SUMMARY OF THE INVENTION

A microwave switch is disclosed herein which comprises a grounded waveguide cavity-defining enclosure. An electrically conductive path of material is provided within the waveguide cavity and extends between the input and output terminals of the switch. A path-interrupting gap is formed in the material at some place between the input and output terminals. A movable switch member is mounted within the gap for movement between an "open" position which open-circuits the switch and a "closed" position during which the switch is closed.

The switch member comprises a first electrically conductive segment which is electrically connected to the grounded enclosure and positionable within the gap when the switch is "open" to interrupt any capacitive coupling field otherwise bridging the gap. Electrically conductive means, preferably mounted on the switch member and separated from the first electrically conductive segment by electrically non-conductive material, establishes a conductive path across the gap when the switch is "closed" The member can be moved between the open and closed positions by any means, including but not limited to a solenoid.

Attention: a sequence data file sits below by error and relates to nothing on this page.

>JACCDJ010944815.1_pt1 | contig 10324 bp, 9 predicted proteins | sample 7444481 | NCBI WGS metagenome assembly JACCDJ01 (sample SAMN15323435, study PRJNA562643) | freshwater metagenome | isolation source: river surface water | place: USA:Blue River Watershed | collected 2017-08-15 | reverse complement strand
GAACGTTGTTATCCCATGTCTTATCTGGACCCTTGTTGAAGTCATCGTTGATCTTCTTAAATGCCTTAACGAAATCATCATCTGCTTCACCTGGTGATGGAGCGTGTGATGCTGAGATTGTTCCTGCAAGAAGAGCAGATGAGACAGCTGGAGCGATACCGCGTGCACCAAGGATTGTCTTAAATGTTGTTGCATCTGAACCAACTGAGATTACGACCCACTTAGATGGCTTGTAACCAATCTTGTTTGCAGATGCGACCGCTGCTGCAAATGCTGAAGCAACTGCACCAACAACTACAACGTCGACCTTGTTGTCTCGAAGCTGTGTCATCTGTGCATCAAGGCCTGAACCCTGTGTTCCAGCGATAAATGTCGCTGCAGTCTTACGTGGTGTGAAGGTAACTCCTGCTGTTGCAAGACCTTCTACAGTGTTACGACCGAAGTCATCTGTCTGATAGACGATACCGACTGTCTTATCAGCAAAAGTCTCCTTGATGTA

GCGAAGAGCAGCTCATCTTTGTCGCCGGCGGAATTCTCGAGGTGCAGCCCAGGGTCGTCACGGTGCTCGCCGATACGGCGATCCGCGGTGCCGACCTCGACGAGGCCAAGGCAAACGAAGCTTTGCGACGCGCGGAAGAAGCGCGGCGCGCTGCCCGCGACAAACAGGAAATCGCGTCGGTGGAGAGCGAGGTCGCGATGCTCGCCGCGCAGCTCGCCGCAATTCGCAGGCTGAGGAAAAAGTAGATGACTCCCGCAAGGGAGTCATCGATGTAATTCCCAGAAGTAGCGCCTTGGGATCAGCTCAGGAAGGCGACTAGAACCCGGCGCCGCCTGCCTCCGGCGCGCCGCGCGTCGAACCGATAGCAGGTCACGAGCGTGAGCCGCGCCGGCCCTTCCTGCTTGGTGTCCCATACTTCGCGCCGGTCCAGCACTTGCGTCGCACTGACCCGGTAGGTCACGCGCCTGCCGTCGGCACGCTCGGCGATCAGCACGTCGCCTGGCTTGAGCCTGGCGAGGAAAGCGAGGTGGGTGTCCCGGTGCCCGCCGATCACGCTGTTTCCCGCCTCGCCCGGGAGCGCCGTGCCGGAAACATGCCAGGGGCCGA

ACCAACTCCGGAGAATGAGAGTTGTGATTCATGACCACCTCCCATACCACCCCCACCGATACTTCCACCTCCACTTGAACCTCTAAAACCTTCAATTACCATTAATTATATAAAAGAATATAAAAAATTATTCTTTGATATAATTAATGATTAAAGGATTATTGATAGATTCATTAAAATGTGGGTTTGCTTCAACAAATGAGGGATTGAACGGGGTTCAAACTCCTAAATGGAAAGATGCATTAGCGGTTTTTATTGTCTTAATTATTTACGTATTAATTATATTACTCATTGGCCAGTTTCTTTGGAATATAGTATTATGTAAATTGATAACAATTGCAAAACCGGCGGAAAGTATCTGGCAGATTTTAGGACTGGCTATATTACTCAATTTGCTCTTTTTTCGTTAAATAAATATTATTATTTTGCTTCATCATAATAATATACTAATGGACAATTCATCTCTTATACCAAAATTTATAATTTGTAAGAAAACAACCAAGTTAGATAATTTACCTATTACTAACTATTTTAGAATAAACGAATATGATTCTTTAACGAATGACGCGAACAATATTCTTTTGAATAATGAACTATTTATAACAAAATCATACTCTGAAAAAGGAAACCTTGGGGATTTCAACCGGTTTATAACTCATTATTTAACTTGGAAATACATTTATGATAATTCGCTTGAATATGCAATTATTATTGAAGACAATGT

Additional details and information concerning the invention will be appreciated from the following Description of the Preferred Embodiment, of which the drawing is a part.

BRIEF DESCRIPTION OF THE DRAWING

In the drawing,

FIG. 1 is a schematic illustration of a prior art microwave switch;

FIG. 2 is a schematic illustration in perspective of a single-pole, single throw, microwave switch constructed in accordance with the invention;

FIG. 3 is a fragmentary top view, in schematic, of the switch illustrated in FIG. 2.

FIG. 4 is a schematic illustration of the switch of FIG. 3 in section taken along line 4--4, and showing the position of the switch member 13 when the switch is open;

FIG. 5 is a schematic illustration similar to FIG. 4, but showing the position of the switch member 13 when the switch is closed,

FIG. 6 is a fragmentary top view, in schematic, of a single-pole, double throw switch arrangement constructed in accordance with the invention; and

FIG. 7 is a schematic sectional side view of the switch of FIG. 6.

DESCRIPTION OF THE PREFERRED EMBODIMENT

FIG. 2 is a schematic illustration in perspective of a microwave switch constructed in accordance with the invention. The switch comprises a grounded, metal waveguide cavity-defining enclosure 4. As is known to those skilled in the art, the waveguide cavity is typically grounded by either mounting the enclosure on a ground plane, or by grounding the enclosure via one of the conductors in the external coaxial cable carrying the signal to and/or from the switch. Although "ground" is typically 0 volts (d.c.), which will therefore be assumed as "ground" for the purpose of this description, the reader should recognize that any fixed or floating d.c. level may naturally be designated as "ground" for a particular system application.